Mike Tyson vs Frank Bruno: The sensational forgotten round which almost made ‘dreams come true’

The fight was pushed back when Mike Tyson broke his hand in a street fight and again when he was left unconscious after he crashed his car.

Frank Bruno waited patiently for the chance of a lifetime and his biggest payday. He had been waiting for over a year and watched helplessly as the first three dates came and went. Even Donald Trump was somehow involved in the fights that were meant to take place at Wembley Stadium in 1988. It’s easy to forget how big Tyson vs Bruno was at the time.

An early date in 1989 was announced, postponed, and then the Las Vegas Hilton was finally booked for 25 February. The Hilton had been the home to Liberace and Elvis Presley, and Tyson was the new king of the strip. The Hilton, by the way, is not on the strip.

Bruno would finally get his second chance at the world heavyweight title; the world would then get to see up close and personal what Tyson had left after a terrible year on the so-called safe side of the ropes.

In Tyson’s wild life there had been a fight at midnight on a street corner, a suicide attempt, a costly divorce, a sacked trainer and rumours of meltdowns; Tyson was in trouble and the kid was still only 22 at the time. He had fought eight consecutive world title fights in just over two years. He was a sensation.

This was also, make no mistake, Bruno’s chance because of Tyson’s problems. And Big Frank was getting a record $4m. No other British boxer in history had made anything like that sum.

Just under 10,000 people were in the Hilton, and over 2,000 were travelling Bruno fans. They kept up a chorus of love for Bruno, but everyone knew it was a massive risk and that Bruno was a big, big underdog. “I believe dreams come true,” Bruno had said.

Mike Tyson (left) in action against Frank Bruno in 1989 (Getty)
Mike Tyson (left) in action against Frank Bruno in 1989 (Getty)

Less than one year later, James Buster Douglas, an even bigger underdog, knocked out Tyson to win the world heavyweight title in Tokyo; dreams do come true in the boxing ring.

The first round between Tyson and Bruno was one of the most dramatic in heavyweight history. It is often overlooked, but it was truly sensational.

In the ring before the first bell, Tyson looked more focused than normal. His new trainer, Jay Bright, was very much a spectator in the distance. Bruno’s gaze never left Tyson’s eyes when the referee, Richard Steele, pulled them together.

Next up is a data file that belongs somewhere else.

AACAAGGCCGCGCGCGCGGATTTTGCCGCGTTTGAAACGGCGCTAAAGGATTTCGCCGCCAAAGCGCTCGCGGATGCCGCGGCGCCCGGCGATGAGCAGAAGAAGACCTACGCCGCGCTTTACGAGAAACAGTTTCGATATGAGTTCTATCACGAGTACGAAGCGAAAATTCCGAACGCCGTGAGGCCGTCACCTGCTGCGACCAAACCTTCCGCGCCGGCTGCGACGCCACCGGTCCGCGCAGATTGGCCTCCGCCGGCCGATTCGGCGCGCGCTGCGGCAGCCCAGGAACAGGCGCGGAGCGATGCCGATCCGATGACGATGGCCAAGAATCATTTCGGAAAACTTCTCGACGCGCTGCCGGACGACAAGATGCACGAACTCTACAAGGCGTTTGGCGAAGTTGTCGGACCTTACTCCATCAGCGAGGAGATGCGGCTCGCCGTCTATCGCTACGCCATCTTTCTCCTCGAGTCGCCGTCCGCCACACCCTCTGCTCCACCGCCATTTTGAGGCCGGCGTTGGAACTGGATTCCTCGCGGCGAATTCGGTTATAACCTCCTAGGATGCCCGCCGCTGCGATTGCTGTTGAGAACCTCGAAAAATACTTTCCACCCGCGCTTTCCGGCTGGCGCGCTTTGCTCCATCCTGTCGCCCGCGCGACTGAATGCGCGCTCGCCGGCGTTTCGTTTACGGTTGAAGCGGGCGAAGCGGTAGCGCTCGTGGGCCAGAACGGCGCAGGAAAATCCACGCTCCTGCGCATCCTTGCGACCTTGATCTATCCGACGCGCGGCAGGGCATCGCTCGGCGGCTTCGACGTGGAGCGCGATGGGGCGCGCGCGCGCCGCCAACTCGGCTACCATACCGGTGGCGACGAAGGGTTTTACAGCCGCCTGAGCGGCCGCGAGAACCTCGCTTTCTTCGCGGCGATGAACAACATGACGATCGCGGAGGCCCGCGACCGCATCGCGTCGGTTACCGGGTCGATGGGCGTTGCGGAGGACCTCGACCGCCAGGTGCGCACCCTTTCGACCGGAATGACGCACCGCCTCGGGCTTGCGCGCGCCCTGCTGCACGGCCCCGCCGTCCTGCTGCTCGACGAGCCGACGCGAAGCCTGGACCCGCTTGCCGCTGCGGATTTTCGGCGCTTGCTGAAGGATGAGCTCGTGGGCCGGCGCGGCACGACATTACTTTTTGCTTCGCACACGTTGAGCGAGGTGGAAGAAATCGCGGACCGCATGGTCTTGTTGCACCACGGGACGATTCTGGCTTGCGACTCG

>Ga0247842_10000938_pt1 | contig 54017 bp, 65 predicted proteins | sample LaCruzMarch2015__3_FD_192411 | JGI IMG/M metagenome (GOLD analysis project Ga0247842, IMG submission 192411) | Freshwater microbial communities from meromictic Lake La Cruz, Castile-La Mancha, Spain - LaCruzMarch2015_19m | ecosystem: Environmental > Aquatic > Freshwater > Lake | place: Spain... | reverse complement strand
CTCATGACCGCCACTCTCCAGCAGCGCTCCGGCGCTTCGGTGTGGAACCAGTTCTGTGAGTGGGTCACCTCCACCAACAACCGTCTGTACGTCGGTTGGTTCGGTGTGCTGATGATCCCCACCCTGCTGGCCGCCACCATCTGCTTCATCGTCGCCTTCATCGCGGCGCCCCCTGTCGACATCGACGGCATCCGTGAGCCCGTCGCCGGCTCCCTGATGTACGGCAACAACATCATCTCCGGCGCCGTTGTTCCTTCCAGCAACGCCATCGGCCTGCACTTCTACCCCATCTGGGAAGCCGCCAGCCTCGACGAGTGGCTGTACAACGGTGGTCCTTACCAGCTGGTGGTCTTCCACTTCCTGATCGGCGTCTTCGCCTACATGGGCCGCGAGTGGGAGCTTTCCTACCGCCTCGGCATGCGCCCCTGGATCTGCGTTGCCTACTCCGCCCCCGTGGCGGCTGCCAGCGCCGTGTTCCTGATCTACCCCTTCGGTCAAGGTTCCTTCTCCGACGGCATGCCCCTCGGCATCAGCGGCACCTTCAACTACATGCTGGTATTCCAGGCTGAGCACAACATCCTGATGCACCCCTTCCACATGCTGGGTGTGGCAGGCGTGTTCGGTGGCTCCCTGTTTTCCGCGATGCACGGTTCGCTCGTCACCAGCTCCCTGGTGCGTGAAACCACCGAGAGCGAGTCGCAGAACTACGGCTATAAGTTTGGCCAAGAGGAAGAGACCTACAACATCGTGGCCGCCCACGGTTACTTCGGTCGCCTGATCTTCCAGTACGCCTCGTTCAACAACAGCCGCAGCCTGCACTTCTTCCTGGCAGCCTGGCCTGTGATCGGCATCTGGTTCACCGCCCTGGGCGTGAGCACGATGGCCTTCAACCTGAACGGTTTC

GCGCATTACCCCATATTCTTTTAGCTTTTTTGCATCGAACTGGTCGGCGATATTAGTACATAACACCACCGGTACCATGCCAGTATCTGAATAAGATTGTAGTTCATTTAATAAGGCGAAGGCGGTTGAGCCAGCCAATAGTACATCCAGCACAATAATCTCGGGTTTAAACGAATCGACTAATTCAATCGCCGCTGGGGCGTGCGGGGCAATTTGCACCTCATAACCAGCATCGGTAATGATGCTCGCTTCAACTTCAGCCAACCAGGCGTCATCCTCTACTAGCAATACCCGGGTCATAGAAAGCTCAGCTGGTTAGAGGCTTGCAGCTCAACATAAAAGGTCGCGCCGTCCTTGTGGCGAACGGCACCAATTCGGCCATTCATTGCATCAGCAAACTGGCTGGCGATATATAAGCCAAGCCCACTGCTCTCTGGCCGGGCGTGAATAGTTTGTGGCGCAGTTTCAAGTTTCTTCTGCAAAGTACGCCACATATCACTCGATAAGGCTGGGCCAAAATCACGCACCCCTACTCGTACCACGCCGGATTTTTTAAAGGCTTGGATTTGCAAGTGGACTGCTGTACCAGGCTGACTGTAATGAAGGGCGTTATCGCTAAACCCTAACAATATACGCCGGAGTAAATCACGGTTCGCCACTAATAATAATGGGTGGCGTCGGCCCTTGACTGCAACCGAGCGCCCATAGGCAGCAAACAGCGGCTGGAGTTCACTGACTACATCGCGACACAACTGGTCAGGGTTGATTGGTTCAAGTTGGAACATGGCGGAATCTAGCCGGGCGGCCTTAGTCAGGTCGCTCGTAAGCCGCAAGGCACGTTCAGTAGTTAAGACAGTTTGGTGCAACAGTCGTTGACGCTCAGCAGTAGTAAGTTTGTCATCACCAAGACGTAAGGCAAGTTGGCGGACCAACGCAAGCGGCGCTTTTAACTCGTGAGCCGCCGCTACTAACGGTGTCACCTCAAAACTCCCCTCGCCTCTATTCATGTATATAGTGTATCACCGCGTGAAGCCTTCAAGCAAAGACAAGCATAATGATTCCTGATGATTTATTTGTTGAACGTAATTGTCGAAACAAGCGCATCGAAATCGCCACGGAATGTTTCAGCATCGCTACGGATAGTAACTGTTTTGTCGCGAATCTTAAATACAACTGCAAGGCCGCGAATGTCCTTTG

At the very start of the first round, Bruno tried a stiff jab, Tyson caught Bruno high on the head with a glancing right and then bundled Bruno over. It was 11 seconds in, Bruno was down, and then Tyson connected with a free shot – a sickening right uppercut when Bruno was on one knee. Bruno’s fight looked like a lost cause with just seconds gone.

Bruno then took more punches than any man had so far managed in fights with Tyson. Bruno held and hit and grappled and tried to land big shots. He lost a point for holding with about 70 seconds left. Bruno was taking heavy punches and landing his own, and Tyson was catching him flush. It was heroic and then a left hook connected clean with Tyson’s chin and his legs buckled, he did a little dance, and then he was holding.

Tyson would go on to beat Bruno again in 1996 (AFP via Getty Images)
Tyson would go on to beat Bruno again in 1996 (AFP via Getty Images)

The clock showed about 40 seconds left and they went for each other, both landing. It was exceptional and at the bell to end round one, they both glared at the other. Bruno was not done and would never quit, and that is often forgotten.

What a round that was. However, it took a toll on Bruno, and he was stopped in the fifth – on his feet, but hurting. His defiance was not enough, and Tyson retained his IBF, WBA and WBC heavyweight titles. Bruno left the ring and left Las Vegas with the money and the respect.

Tyson would lose the title to Douglas, and Bruno would win the heavyweight title in 1995 and fight Tyson one more time in Las Vegas in 1996. Bruno lost again and that was the end for the national treasure; Tyson’s career slowly came to a bloody end over the next nine years, and it was hard to watch.